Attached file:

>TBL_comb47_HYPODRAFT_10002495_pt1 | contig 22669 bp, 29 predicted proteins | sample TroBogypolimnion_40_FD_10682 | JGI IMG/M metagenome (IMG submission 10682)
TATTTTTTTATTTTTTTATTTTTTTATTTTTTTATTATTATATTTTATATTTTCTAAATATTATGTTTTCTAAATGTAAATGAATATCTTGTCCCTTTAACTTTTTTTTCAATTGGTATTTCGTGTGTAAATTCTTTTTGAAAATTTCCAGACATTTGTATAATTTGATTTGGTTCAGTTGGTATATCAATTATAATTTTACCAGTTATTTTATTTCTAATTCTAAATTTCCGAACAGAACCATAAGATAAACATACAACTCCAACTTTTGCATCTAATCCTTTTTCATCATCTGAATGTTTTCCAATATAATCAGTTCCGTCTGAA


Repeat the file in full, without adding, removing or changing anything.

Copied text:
>TBL_comb47_HYPODRAFT_10002495_pt1 | contig 22669 bp, 29 predicted proteins | sample TroBogypolimnion_40_FD_10682 | JGI IMG/M metagenome (IMG submission 10682)
TATTTTTTTATTTTTTTATTTTTTTATTTTTTTATTATTATATTTTATATTTTCTAAATATTATGTTTTCTAAATGTAAATGAATATCTTGTCCCTTTAACTTTTTTTTCAATTGGTATTTCGTGTGTAAATTCTTTTTGAAAATTTCCAGACATTTGTATAATTTGATTTGGTTCAGTTGGTATATCAATTATAATTTTACCAGTTATTTTATTTCTAATTCTAAATTTCCGAACAGAACCATAAGATAAACATACAACTCCAACTTTTGCATCTAATCCTTTTTCATCATCTGAATGTTTTCCAATATAATCAGTTCCGTCTGAA